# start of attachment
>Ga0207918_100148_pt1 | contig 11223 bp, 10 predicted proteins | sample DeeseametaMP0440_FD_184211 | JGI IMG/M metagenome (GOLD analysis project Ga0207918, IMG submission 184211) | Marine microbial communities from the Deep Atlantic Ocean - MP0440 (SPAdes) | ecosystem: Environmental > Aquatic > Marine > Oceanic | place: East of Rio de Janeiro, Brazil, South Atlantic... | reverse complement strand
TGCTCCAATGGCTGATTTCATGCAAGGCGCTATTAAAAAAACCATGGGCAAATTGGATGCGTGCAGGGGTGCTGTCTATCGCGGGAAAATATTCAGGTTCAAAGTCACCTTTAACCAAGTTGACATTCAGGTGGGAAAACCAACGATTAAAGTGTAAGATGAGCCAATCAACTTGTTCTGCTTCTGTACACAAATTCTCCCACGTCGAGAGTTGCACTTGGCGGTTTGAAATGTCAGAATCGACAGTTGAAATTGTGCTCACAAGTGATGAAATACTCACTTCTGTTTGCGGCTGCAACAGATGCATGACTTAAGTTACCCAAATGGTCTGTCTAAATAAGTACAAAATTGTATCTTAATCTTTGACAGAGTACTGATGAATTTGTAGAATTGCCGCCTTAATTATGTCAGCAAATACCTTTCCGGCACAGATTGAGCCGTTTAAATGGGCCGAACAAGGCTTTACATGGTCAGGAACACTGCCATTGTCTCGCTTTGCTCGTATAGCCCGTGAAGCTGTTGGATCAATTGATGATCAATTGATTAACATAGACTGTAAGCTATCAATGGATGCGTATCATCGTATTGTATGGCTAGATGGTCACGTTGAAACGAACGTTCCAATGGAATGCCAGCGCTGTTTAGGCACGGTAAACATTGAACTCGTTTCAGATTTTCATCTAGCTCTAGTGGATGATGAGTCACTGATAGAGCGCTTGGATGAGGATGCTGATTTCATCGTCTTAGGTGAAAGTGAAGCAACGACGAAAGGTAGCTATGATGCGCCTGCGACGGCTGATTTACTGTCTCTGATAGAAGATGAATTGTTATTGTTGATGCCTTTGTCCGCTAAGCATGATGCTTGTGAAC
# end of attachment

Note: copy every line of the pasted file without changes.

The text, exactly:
>Ga0207918_100148_pt1 | contig 11223 bp, 10 predicted proteins | sample DeeseametaMP0440_FD_184211 | JGI IMG/M metagenome (GOLD analysis project Ga0207918, IMG submission 184211) | Marine microbial communities from the Deep Atlantic Ocean - MP0440 (SPAdes) | ecosystem: Environmental > Aquatic > Marine > Oceanic | place: East of Rio de Janeiro, Brazil, South Atlantic... | reverse complement strand
TGCTCCAATGGCTGATTTCATGCAAGGCGCTATTAAAAAAACCATGGGCAAATTGGATGCGTGCAGGGGTGCTGTCTATCGCGGGAAAATATTCAGGTTCAAAGTCACCTTTAACCAAGTTGACATTCAGGTGGGAAAACCAACGATTAAAGTGTAAGATGAGCCAATCAACTTGTTCTGCTTCTGTACACAAATTCTCCCACGTCGAGAGTTGCACTTGGCGGTTTGAAATGTCAGAATCGACAGTTGAAATTGTGCTCACAAGTGATGAAATACTCACTTCTGTTTGCGGCTGCAACAGATGCATGACTTAAGTTACCCAAATGGTCTGTCTAAATAAGTACAAAATTGTATCTTAATCTTTGACAGAGTACTGATGAATTTGTAGAATTGCCGCCTTAATTATGTCAGCAAATACCTTTCCGGCACAGATTGAGCCGTTTAAATGGGCCGAACAAGGCTTTACATGGTCAGGAACACTGCCATTGTCTCGCTTTGCTCGTATAGCCCGTGAAGCTGTTGGATCAATTGATGATCAATTGATTAACATAGACTGTAAGCTATCAATGGATGCGTATCATCGTATTGTATGGCTAGATGGTCACGTTGAAACGAACGTTCCAATGGAATGCCAGCGCTGTTTAGGCACGGTAAACATTGAACTCGTTTCAGATTTTCATCTAGCTCTAGTGGATGATGAGTCACTGATAGAGCGCTTGGATGAGGATGCTGATTTCATCGTCTTAGGTGAAAGTGAAGCAACGACGAAAGGTAGCTATGATGCGCCTGCGACGGCTGATTTACTGTCTCTGATAGAAGATGAATTGTTATTGTTGATGCCTTTGTCCGCTAAGCATGATGCTTGTGAAC